They might be hosting the 100% Pure Winter Games in 2011 but there are other attractions (PureNewZealand) to keep those winter sportsmen on a high throughout their visit to New Zealand…
6,000 kms of coastline and easily accessible beaches, points, reefs and bar breaks – that’s impressive for two such small islands! Wherever you are in the country there is bound to be a good break nearby and because New Zealand is such a long island, you can easily scoot across from one side to the other trying out the left and right hand breakers. All you have to do is stay tuned in to the local weather station and you’ll be able to tell which coast has the right swell.
The main source of swell for both North and South Island is from the low pressure systems of the roaring forties but New Zealand is fortunate to pick up swell from just about anywhere. Waves can be generated from the south, the west from the Tasman Sea, north from cyclone systems and east from depressions.
It’s a surfers paradise (networxnz) and with that much coastline the waves and beaches are seldom crowded.
And the variety of surf breaks is simply awesome – from clean barrels rolling onto pure white sand beaches on the east coast, to gnarly freight train sets pounding rugged west coast beaches. Check out the ‘supertubes’ with one kilometre long joy rides at Ahipara and the consistently perfect peelers at the hottest surf spot ever, Raglan – a superb left hand point that seems to go on forever and can be found on North Island half way down the west coast. Experience giant steamrollers and Malibu-style wave sets at Murderer’s Bay in Dunedin, as well as velvet-smooth tunnels at Gisborne. If you don’t want to do much driving head for Taranaki Peninsular. Here you’ll find loads of great waves and you can find the ideal wind conditions just by driving around the coast road – Surf Highway 45.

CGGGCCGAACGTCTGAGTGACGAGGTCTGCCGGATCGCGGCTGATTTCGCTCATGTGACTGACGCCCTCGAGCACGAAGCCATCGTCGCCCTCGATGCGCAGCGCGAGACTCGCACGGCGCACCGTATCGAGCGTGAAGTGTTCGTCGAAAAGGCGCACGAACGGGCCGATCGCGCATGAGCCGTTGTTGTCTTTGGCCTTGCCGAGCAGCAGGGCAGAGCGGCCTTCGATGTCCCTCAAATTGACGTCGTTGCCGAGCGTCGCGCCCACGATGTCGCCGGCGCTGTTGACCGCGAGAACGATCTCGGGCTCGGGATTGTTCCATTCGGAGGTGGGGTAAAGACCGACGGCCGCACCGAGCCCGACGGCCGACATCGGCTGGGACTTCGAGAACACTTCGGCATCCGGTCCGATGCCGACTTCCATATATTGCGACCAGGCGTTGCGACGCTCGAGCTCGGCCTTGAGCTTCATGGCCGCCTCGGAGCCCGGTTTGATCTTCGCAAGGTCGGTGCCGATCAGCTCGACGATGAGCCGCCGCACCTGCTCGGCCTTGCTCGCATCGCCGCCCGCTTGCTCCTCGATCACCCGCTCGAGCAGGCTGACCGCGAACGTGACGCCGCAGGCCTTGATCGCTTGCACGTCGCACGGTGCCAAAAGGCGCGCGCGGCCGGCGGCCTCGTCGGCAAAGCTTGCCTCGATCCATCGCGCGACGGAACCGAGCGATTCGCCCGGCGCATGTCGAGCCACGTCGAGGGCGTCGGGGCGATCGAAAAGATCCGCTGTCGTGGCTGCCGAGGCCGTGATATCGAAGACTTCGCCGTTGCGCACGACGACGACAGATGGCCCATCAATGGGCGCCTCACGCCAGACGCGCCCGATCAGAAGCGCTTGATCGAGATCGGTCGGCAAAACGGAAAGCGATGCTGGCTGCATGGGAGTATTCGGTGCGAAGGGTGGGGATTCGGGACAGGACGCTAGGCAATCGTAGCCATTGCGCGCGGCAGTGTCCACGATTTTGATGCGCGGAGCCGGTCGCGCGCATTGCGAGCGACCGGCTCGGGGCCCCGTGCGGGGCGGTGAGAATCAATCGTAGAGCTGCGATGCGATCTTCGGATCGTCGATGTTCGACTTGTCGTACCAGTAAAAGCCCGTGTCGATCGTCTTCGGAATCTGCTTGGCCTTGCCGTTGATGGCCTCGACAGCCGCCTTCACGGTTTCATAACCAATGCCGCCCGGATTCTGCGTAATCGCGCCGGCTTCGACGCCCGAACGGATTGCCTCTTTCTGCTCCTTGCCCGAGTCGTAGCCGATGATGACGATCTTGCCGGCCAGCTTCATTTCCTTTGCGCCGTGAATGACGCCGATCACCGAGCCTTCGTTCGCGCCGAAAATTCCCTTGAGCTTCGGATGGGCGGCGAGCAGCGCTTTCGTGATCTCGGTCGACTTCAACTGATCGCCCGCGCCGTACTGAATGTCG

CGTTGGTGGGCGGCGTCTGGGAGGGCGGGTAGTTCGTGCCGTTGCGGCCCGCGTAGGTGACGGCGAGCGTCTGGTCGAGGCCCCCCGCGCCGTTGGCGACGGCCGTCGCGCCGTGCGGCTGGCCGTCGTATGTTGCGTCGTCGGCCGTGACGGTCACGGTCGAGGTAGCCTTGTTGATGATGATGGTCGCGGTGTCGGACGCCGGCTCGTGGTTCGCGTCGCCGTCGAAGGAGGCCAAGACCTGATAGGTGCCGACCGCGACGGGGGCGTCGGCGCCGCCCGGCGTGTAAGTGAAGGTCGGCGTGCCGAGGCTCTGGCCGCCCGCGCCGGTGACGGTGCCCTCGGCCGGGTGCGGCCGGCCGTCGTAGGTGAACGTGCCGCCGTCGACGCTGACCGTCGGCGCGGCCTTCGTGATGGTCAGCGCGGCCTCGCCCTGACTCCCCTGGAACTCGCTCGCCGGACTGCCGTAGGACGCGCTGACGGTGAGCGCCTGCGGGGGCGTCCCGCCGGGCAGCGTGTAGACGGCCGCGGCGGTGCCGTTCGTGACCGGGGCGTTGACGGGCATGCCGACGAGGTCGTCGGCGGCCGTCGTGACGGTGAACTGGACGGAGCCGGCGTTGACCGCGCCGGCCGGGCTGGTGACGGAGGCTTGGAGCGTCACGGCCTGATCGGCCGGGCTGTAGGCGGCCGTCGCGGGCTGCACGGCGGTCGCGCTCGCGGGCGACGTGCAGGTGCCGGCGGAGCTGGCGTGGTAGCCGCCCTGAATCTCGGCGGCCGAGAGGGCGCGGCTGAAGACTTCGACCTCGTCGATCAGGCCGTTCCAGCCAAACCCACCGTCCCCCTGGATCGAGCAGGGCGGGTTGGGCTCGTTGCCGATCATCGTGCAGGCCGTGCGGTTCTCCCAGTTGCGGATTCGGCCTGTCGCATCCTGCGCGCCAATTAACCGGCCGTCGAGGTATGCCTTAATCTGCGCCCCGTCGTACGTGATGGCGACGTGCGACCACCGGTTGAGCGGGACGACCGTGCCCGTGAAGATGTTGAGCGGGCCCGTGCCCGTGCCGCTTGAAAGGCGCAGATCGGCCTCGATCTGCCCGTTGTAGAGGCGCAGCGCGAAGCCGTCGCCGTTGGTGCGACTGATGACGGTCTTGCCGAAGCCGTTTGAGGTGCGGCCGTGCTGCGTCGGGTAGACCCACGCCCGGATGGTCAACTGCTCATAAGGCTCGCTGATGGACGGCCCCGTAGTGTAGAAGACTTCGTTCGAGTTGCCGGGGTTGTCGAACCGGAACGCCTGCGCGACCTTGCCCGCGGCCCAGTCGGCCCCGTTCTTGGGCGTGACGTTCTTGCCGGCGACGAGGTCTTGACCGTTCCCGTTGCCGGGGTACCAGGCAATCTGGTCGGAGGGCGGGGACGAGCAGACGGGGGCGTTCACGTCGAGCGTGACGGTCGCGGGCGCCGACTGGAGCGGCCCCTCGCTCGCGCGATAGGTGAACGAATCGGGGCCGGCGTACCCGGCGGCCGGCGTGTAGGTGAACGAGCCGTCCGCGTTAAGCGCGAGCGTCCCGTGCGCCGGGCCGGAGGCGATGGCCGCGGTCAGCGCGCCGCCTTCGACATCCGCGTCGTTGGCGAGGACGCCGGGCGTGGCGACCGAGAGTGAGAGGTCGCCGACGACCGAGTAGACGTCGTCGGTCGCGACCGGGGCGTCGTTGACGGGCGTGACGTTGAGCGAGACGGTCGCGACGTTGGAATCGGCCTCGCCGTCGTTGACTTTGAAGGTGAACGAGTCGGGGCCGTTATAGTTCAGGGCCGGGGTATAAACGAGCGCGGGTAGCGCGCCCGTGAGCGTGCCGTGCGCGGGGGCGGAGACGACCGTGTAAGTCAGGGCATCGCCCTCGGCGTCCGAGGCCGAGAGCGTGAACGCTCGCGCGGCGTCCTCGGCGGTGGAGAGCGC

The North Island is a little warmer than South Island, both in and out of the water, and in the summer you might get away with just your boardshorts.
The South Island, on the other hand, is cold and can get bitter in the winter, but the quality empty surf more than makes up for the temperature. Christchurch and Dunedin on the east coast attracts most of the surfers so if you steer clear of these you’ll pretty much have the rest of the island to yourself! Top spots on the South Island are the variety of breaks around Dunedin and the powerful reefs and points of Kaikoura.
If you’re already a keen surfer then you’ll love what New Zealand has to offer. If you’ve thought about learning to surf, but never found the time, a New Zealand holiday is your perfect opportunity.
And on top of that, it’s a beautiful country (PureNewZealand) and besides the surfing there’s tonnes of other extreme adventures for you to try out…